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The cuisine of Goa has an interesting mix of influences from all the cultures that it came into contact with. There are two separate traditions in cuisine influenced by the respective religions of Hinduism and Christianity; there are some meeting points that present interesting harmony. One of the most popular dishes, the pork Vindaloo is a result of this beautiful harmony. The Portuguese cooking has a strong and telling influence on Goan Cuisine and that should not be forgotten. Goan food is simple but one has to bear in mind that most, though not all, of it is chili hot, spicy, and pungent.


Over hundred-kilometer long coastline along the Arabian Sea Goa influences the culture and lifestyle of the people in a big way. It is not to say that food is also a part of this influence. A typical Goan would prefer seafood to all other meats and would use a lot of coconut for cooking. Being on the Konkan coast means that the Goan cuisine shares the spices grown in the region with the other states on the coast like Maharashtra and Kerala. It has also drawn a lot from the various communities that inhabited it at various times. The Hindu and the Christian communities of Goa have their own specialties. There are other divisions like the Brahmin and non-Brahmin, both Hindu and Christian, which all offer culinary variations to the originals. Some of the lesser-known but equally important influences on the Goan cuisine are the Kashmiri, Muslim and Portuguese and African, apart from the tribals who lived in the dense, rain-drenched forests of ancient Goa.


Rice, fish, and coconut are the basic components of the typical Goan food platter. Delicacies made from these three items can be expected in nearly every Goan meal. Besotted with seafood, the Goans find truly world-class prawns, lobsters, crabs, and jumbo pomfrets along the coastline and use them to make a variety of soups, salads, pickles, curries, and fries. An essential ingredient in Goan cooking is coconut milk made by grating the white flesh of a coconut and soaking it in a cup of warm water. Equally important is the ‘kokum’, a sour, deep red colored fruit that gives it a sharp and sour flavor. The famous red Goan chilies are also a must for most dishes, as is tamarind. Goans make their own version of vinegar from toddy. Then there are innumerable chutneys that are typical of the state. Goa is not particularly known for its vegetarian dishes. While Hindus like lamb and chicken, Christians prefer pork. However, both prefer fish and seafood to any other meat.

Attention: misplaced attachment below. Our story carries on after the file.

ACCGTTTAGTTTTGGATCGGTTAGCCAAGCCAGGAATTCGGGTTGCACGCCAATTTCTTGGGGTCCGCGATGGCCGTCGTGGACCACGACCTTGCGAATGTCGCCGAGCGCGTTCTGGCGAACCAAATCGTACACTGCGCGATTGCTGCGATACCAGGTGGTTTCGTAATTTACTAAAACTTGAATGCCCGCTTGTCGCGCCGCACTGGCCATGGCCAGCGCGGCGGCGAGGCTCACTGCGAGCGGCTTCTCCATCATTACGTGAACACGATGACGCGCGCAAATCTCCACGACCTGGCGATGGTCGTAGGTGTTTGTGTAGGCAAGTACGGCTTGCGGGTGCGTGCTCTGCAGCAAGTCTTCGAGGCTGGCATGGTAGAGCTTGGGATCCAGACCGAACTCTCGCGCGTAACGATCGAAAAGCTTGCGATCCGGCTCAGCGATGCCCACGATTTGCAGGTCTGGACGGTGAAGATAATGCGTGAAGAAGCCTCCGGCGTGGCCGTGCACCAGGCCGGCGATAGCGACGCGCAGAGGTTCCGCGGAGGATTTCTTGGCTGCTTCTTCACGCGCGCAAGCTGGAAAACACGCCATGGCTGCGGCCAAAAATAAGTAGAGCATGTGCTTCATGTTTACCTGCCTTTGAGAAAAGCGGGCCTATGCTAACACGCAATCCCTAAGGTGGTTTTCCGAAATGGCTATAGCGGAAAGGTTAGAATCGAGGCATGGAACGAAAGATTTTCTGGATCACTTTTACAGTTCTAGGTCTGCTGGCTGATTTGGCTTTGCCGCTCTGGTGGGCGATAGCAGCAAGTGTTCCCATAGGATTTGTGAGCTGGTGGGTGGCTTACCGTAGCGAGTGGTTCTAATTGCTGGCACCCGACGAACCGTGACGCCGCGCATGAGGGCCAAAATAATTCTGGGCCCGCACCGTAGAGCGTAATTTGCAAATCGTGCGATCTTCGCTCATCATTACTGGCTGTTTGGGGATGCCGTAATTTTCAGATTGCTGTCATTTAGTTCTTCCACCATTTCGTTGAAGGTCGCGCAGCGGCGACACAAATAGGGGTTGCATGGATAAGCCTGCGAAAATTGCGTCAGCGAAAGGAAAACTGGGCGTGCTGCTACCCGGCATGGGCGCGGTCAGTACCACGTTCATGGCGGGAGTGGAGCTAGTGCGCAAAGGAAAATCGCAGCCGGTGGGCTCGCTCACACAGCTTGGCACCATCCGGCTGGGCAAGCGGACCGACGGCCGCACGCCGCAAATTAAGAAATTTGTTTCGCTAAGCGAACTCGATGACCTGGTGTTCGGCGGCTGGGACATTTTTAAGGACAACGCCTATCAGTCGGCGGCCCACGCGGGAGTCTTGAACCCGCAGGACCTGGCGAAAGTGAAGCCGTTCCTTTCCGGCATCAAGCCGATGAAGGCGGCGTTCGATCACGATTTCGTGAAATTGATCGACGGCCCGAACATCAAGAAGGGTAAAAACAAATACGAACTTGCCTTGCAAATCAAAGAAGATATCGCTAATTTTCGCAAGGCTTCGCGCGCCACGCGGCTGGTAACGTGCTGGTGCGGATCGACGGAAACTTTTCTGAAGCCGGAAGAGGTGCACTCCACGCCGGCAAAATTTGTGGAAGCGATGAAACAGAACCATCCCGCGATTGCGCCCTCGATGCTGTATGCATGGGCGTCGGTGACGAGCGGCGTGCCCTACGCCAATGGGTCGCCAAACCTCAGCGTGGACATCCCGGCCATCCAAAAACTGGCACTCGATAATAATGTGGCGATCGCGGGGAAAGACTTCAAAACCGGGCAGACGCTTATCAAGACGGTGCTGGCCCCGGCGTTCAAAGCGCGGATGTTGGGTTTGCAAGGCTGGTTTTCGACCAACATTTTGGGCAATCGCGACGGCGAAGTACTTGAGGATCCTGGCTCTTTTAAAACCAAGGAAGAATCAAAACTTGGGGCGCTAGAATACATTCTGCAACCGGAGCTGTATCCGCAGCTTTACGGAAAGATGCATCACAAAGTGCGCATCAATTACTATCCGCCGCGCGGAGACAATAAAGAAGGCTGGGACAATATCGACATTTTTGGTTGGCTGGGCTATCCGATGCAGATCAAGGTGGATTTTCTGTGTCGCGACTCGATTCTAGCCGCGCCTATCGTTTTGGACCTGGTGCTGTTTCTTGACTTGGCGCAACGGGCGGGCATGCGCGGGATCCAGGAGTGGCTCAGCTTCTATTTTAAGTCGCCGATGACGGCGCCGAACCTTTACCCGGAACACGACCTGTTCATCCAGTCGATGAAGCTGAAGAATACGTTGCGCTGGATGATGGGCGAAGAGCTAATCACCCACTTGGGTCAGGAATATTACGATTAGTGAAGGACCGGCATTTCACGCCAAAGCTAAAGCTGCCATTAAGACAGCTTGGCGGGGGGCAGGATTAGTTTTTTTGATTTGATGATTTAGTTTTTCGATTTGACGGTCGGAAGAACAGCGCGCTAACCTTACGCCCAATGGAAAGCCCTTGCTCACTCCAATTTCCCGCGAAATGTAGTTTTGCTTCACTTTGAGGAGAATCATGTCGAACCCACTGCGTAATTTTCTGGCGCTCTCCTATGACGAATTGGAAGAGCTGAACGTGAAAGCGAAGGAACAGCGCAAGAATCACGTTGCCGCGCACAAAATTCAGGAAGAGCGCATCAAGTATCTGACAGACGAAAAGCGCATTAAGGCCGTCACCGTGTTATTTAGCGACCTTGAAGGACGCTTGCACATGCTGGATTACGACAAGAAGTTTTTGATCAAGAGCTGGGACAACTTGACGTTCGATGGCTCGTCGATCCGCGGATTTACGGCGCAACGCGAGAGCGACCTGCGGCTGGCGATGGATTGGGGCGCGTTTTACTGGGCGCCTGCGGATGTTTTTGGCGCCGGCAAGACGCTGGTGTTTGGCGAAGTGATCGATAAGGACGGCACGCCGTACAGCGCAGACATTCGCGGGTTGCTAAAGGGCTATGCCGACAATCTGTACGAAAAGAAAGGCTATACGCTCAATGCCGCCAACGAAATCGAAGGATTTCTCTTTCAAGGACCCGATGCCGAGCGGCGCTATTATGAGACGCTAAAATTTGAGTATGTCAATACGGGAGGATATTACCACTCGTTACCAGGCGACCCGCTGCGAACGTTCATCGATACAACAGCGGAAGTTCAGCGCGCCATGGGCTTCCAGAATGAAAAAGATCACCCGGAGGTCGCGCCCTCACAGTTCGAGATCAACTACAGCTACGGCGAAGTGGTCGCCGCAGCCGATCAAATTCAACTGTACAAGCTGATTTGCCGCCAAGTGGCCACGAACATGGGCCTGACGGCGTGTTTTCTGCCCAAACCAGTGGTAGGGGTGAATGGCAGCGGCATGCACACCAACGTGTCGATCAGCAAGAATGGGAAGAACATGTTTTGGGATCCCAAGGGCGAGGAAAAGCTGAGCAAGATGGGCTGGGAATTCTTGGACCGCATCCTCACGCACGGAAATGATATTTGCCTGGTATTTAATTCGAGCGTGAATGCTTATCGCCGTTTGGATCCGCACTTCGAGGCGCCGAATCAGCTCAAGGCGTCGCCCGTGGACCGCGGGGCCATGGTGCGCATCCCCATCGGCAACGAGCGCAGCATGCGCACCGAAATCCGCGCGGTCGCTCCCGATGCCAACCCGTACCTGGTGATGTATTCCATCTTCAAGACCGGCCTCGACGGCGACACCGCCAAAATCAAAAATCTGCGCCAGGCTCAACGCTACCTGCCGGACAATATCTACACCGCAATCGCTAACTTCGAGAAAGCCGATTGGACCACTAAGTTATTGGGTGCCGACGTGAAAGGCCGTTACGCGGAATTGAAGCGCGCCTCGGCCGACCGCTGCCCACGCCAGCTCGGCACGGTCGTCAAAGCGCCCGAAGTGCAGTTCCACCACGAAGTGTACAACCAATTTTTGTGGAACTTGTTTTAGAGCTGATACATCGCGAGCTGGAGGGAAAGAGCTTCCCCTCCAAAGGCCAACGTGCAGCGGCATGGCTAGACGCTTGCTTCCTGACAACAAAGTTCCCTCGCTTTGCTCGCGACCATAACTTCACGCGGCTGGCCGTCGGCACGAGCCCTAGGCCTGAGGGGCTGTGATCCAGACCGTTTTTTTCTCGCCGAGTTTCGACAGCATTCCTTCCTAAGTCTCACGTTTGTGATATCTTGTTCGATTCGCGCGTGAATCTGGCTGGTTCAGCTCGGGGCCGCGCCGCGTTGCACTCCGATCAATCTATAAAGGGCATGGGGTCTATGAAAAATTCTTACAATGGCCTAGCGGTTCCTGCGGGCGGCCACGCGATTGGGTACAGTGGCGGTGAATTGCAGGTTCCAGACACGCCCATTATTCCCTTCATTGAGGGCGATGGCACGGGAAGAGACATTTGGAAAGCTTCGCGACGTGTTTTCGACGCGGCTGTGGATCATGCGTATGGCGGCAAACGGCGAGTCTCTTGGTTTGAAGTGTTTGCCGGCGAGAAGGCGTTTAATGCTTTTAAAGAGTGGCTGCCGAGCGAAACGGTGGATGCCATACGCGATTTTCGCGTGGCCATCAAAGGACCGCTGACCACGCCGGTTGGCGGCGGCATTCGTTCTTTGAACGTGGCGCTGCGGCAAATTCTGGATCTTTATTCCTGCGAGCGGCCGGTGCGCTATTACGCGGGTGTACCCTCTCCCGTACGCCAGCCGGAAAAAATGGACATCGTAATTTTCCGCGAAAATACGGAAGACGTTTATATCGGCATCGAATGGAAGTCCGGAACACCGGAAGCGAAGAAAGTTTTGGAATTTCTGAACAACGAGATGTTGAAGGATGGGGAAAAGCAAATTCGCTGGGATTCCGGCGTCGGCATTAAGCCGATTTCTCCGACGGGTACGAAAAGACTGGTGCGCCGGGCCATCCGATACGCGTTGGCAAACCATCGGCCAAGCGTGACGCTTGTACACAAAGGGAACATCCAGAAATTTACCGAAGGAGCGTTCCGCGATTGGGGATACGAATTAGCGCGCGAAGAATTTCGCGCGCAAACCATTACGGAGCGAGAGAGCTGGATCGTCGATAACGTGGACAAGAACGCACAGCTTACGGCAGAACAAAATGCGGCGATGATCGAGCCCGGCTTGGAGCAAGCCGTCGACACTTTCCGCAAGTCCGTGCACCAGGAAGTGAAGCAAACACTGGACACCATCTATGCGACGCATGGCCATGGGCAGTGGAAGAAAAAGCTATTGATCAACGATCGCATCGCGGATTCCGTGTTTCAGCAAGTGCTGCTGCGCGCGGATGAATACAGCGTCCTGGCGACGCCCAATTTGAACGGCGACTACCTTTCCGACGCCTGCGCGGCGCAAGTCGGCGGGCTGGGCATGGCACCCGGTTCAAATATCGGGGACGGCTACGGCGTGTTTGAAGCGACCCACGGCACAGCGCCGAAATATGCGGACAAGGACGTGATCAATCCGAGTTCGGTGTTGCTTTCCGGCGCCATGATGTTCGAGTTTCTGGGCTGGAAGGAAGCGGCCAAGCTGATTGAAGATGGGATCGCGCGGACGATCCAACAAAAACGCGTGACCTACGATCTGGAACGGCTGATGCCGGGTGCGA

Traditional Goan cooking calls for plenty of muscle and time. Grinding is always part of the recipe and the nicer the dish the longer it takes to make. Although the styles of the various communities, past and present, have had their effect on each other, the gravies of each style are at a complete variance. The names used are the same, as are the ingredients used, for making a delicacy, yet their aroma, flavor, taste, texture, and color can be completely different. Subtle differences in ingredients or their use make the outcome of these similar recipes so different. The Christians prefer to use vinegar, while the Hindus use kokum and tamarind to get the tang in their respective cuisines. The northerners of Goa grind their coconuts and masalas (spices) individually while the southern Goans like to grind them together, and then pass it through a fine muslin cloth to retain the goodness. Many times people vary the pork to mutton and chicken to make the various curries. Although coconut is an essential part of the everyday cooking, there is no coconut in several of the popular delicacies like rissois de camarao, sopa grossa, balchao and vindaloo, and that wedding favourite, caldo. And, naturally, when sardines are cooked with tomato puree and olive oil in the Portuguese manner, coconut is absent.

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